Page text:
COMMENTARY:

The Backdoor Immunity Bill

by Gregory F. Jacob and Eileen King
Proposed new bill language could induce courts in Maryland to award attorneys for children “absolute immunity” from liability for malpractice, making it impossible to hold them accountable even for grossly negligent or reckless breaches of professional responsibility.
MARCH 13, 2006--Legislators in Annapolis have apparently rejected the idea of conferring immunity on court-appointed attorneys for physically and sexually abused children who carelessly, negligently or incompetently represent their child clients. That is great news for abused children. As the most vulnerable clients in the system, children need and deserve accountable attorneys who are held to the highest standards of professional conduct.

Unfortunately, the battle to protect Maryland’s children is not yet over. Proponents of immunity—primarily lawyers who stand to benefit personally—have advanced new bill language designed to hoodwink legislators into indirectly granting immunity through the courts. Worse, the immunity conferred by the new bill language would be even stronger than the immunity that has already been rejected, making it impossible to hold attorneys for children accountable even for conduct that recklessly endangers a child’s well-being.

Last week, the drafters of the original immunity bill announced that they were giving up on trying to win immunity for court-appointed attorneys for children, and that they would be removing all references to immunity from the bill. In its place, however, they proposed to insert new language authorizing courts to appoint attorneys for children who would not owe their primary duty to their child clients.

This proposal immediately set off alarm bells for child advocates. No adult would ever hire an attorney whose primary duty wasn’t to vigorously and effectively advocate for his or her interests. Physically and sexually abused children certainly deserve no less. What were the proponents of immunity up to?

Under questioning, the sponsor of the bill admitted that the new formulation was intended to trigger the courts to do what the legislature would not: grant immunity to court-appointed attorneys for children. The Administrative Office of the Courts concluded in a thoroughly researched memorandum that the new bill language would probably induce courts in Maryland to award attorneys for children “absolute immunity” from liability for malpractice, making it impossible to hold them accountable even for grossly negligent or reckless breaches of professional responsibility.

Thus, the supposed elimination of immunity from HB 700 is not, as it first appears, a big step forward for Maryland’s children. Instead, it is a cleverly disguised two steps back. But this backdoor immunity can become law only if its proponents succeed in sneaking it past philosophically opposed members of the House and Senate Judiciary Committees unawares.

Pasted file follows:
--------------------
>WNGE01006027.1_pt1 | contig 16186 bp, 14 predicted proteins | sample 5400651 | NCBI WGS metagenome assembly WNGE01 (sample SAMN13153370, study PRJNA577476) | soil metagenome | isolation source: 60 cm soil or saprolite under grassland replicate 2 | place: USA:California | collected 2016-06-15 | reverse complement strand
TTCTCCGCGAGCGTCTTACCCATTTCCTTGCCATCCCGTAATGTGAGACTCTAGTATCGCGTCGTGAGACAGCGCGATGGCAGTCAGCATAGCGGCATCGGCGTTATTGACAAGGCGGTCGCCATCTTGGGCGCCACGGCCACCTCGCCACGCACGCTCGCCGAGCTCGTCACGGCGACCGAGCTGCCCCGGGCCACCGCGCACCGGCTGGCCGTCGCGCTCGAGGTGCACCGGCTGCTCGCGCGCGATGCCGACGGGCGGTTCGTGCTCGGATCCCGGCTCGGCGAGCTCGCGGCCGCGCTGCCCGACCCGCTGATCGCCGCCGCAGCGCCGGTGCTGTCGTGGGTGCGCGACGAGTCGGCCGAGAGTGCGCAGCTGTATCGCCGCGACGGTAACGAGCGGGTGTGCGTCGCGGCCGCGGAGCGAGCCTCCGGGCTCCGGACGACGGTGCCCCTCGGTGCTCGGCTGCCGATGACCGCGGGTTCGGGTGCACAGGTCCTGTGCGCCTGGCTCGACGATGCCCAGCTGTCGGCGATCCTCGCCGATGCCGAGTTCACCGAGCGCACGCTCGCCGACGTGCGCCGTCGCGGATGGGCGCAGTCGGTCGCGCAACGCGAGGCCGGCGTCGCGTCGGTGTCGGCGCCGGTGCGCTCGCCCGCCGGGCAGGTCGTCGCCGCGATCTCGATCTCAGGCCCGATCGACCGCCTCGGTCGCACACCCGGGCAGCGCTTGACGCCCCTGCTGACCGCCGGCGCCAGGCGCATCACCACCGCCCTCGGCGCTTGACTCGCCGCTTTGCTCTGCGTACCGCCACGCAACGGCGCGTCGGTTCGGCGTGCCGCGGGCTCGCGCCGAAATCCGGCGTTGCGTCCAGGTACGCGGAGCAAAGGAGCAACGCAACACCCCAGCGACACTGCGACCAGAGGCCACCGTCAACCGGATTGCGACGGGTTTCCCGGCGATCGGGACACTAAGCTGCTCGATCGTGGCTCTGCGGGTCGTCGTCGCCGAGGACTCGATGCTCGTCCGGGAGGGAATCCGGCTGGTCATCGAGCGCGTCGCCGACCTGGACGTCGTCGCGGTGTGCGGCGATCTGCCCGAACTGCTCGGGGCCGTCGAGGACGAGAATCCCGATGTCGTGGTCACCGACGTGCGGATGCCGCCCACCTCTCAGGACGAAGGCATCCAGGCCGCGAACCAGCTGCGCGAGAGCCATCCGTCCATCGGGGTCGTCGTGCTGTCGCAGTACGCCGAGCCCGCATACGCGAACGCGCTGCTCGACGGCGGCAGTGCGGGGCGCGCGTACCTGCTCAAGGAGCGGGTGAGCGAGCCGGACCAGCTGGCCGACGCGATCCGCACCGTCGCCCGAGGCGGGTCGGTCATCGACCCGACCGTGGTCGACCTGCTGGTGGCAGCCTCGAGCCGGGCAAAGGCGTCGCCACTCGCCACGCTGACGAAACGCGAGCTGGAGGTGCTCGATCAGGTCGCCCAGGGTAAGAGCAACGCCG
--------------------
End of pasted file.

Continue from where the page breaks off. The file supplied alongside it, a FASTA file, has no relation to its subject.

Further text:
We need to put a stop to this nonsense. Physically and sexually abused children deserve better than back-room political maneuvers and legislative sleight-of-hand.

We need to put a stop to this nonsense. Physically and sexually abused children deserve better than back-room political maneuvers and legislative sleight-of-hand. Children need attorneys who are well-trained, who are duty-bound to present all credible evidence of abuse to the courts, and who owe their sole allegiance to their child clients. Judge Ann Sundt, speaking on behalf of the Maryland Judicial Conference, stated last week that court-appointed attorneys for children who commit malpractice “should be held accountable, there’s just no way around that.” So why can’t we find a way to provide these incredibly vulnerable children the protections they deserve?

A coalition of child advocacy organizations has tried to find a way forward by offering the Children’s Protection Amendments. These amendments would (1) authorize courts to appoint attorneys to represent the best interests of children, (2) protect the attorneys from frivolous and vindictive lawsuits by establishing expert certification requirements, and (3) prescribe basic standards governing the training and conduct of attorneys appointed to represent physically and sexually abused children.

Incredibly, the proponents of immunity oppose these safeguards. They reject statutory training requirements, refuse to accept that all credible evidence of abuse should be presented to the courts, and do not want court-appointed attorneys to be primarily responsible to their child clients. In short, they want to ensure that lawyers can collect their paychecks, as much as $30,000 for a single case, with no strings attached.

Immunity supporters cannot get what they want from the legislature, so they hope to defer the issue to the courts. But an issue of this importance is one that our elected representatives should decide. We need to let our legislators know that any bill that is passed must explicitly guarantee that attorneys can be held accountable when they fail children in these incredibly important cases. We need to place children first.


Eileen King is the regional director for Justice for Children. Gregory F. Jacob is an attorney who provides pro bono services to abused children in Maryland and Virginia. Both are writing in their personal capacities.



Copyright © 2006 The Baltimore Chronicle. All rights reserved.

Republication or redistribution of Baltimore Chronicle content is expressly prohibited without their prior written consent.

This story was published on March 17, 2006.